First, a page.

WASHINGTON — The Navy awarded Silver Star medals in secret to two SEALs for their roles in the controversial rescue of Army Pvt. Jessica Lynch in Iraq in 2003, according to newly released documents.
The tone of the citations differs from the majority of the more than 100 awards for secret valor that the Navy awarded to SEALs and Marines who fought fierce battles from Benghazi to Ramadi to the mountains of Afghanistan since 9/11 terror attacks. The names of the SEALs were redacted, and Lynch is not named. However, the citations refer to the date and place she was rescued.
Circumstances surrounding Lynch's rescue, and whether the military trumped them up to bolster support for the war, prompted a Pentagon probe and congressional hearings.
Dwight Mears, a former West Point history professor who researched the military awards process, reviewed the citations and noted the contrast between those issued for Lynch's rescue from an Iraqi hospital and those for later missions. The language in the operation to rescue Lynch was "a little over the top," he said.
"These read very much like embellished evaluation reports, not citations for gallantry in action," Mears said.
The citation for both men refer to their leadership of "a brilliant surgical air and ground assault to seize key areas of the hospital." One citation goes on to state: "The strategic significance of the first successful rescue of a U.S. POW is epic as it devastated Iraqi resolve and bolstered U.S. and international support for the campaign."
That compares to the spare language used to describe the hostage rescue in 2012 of American doctor Dilip Joseph in Afghanistan, an operation that resulted in Navy SEAL Ed Byers being awarded the Medal of Honor, three of his teammates receiving the Silver Star and one SEAL killed during a fierce firefight.
The citation for Byers, reads, in part: "His bold and decisive actions under fire saved the lives of the hostage and several of his teammates." Another SEAL, who burst into the hideout, killed one of the captors, dragged out his mortally wounded comrade and returned to kill the last militant, "saved the lives of several of the hostages and several of his teammates, enabling the strategic success of the mission," according to his citation for the Silver Star.
Pfc. Jessica Lynch is loaded into a military helicopter on April 2, 2003, on her way out of Iraq. Lynch was rescued in an early morning raid on a hospital deep in Iraq.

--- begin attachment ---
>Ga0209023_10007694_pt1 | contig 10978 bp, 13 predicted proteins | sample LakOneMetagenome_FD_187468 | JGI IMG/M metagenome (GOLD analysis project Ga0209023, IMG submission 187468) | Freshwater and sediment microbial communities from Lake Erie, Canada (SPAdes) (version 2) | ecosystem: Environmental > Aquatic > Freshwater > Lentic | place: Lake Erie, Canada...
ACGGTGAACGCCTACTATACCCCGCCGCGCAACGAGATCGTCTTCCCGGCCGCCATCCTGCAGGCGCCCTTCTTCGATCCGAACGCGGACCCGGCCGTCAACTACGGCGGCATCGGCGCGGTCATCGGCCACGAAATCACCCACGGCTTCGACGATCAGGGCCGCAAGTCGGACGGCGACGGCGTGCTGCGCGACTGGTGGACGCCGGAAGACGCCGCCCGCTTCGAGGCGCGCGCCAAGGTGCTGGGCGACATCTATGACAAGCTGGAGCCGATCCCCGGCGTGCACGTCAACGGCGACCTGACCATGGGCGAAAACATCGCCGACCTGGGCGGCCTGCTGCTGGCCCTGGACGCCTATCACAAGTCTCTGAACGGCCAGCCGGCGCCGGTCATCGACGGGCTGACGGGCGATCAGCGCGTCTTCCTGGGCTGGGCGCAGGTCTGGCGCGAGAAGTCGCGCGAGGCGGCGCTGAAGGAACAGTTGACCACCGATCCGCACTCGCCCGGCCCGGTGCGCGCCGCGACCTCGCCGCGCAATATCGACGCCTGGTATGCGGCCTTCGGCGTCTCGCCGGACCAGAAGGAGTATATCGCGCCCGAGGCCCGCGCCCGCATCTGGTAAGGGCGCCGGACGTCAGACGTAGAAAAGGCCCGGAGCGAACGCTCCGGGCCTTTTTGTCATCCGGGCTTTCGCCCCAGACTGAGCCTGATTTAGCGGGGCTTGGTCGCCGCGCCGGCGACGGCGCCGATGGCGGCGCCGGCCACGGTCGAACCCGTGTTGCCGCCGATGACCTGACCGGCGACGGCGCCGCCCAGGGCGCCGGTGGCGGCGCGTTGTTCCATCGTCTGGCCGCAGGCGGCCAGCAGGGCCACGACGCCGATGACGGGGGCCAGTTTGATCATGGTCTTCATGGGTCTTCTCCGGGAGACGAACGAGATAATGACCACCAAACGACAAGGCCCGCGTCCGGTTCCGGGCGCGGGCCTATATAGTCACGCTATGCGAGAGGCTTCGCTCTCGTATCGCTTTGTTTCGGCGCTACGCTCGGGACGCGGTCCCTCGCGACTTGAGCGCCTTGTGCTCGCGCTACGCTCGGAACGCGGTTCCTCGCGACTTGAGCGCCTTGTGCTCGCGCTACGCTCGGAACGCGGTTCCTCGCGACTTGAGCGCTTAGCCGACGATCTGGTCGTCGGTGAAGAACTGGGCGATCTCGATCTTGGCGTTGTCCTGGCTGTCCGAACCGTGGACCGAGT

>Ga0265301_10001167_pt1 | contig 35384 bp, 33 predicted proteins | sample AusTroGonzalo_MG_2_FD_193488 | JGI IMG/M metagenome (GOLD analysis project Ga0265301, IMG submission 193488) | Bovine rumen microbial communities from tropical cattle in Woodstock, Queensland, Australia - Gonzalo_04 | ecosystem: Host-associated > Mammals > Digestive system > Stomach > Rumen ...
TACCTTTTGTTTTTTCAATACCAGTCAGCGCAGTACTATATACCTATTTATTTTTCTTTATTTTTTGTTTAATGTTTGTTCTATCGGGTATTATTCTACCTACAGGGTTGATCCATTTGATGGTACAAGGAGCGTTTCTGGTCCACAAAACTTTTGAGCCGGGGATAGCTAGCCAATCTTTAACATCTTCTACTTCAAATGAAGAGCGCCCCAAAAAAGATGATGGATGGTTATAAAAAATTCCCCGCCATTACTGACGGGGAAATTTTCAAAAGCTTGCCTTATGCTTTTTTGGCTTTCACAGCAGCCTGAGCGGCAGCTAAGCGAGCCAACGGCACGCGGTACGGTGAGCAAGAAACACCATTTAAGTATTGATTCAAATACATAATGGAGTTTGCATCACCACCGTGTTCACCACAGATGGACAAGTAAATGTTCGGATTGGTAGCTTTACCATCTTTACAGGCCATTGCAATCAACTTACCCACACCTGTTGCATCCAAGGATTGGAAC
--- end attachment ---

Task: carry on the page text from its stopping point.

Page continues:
Photo Credit: CENTCOM via Getty Images
The narratives in the Lynch rescue lack examples of such individual feats of heroism — the key factor in awarding the medals, Mears said. The leadership described in the citations is expected as a matter of duty and normally inappropriate for an award of valor.
Mears suggested that the timing of the awards, at the beginning of what was expected to be a short war, may have prompted senior leaders to push for them.
"This would potentially limit future opportunities for valor and associated recognition, perhaps spurring a race to submit recommendations before the end of perceived combat operations," Mears said. "Ironically, it's a safe bet that the same special operators who received those awards under seemingly dubious circumstances likely went on to participate in other operations with far more potential for heroism."
Lynch's rescue was the subject of congressional hearings and an investigation by the Pentagon Inspector General over concerns raised by members of Congress that it might have been staged for public relations purposes. In testimony in 2007, then-Inspector-General Thomas Gimble found that the rescue, which was filmed, was "a valid mission to recover a U.S. P.O.W. under combat conditions."
Lynch had been captured March 23, 2003, days after the invasion of Iraq, after her convoy got lost and was ambushed. Lynch was wounded and taken to a hospital in Nasiriyah, where she was rescued on April 1. Initial reports that Lynch fought her captors viciously turned out to be false; she had been badly wounded in the ambush, and her weapon had jammed.
Lynch suffered shattered bones and a damaged spine in the attack. Her captors later sexually assaulted her. She was taken to Saddam Hussein General Hospital in the town and was being cared for there when the special operations force descended on the building and whisked her away.
The rescue operation involved Navy SEALs, Marines, Army Rangers and Air Force personnel. Gimble told Congress that the troops "received enemy fire from the hospital" and surrounding building but "neutralized" those forces without suffering casualties.
The Pentagon, in February, announced that it would review more than 1,000 service cross and Silver Star medals issued since Sept. 11, 2001, to determine if any were eligible for upgrade. Those medals are the second- and third-highest individual awards the military issues. The Medal of Honor is the highest.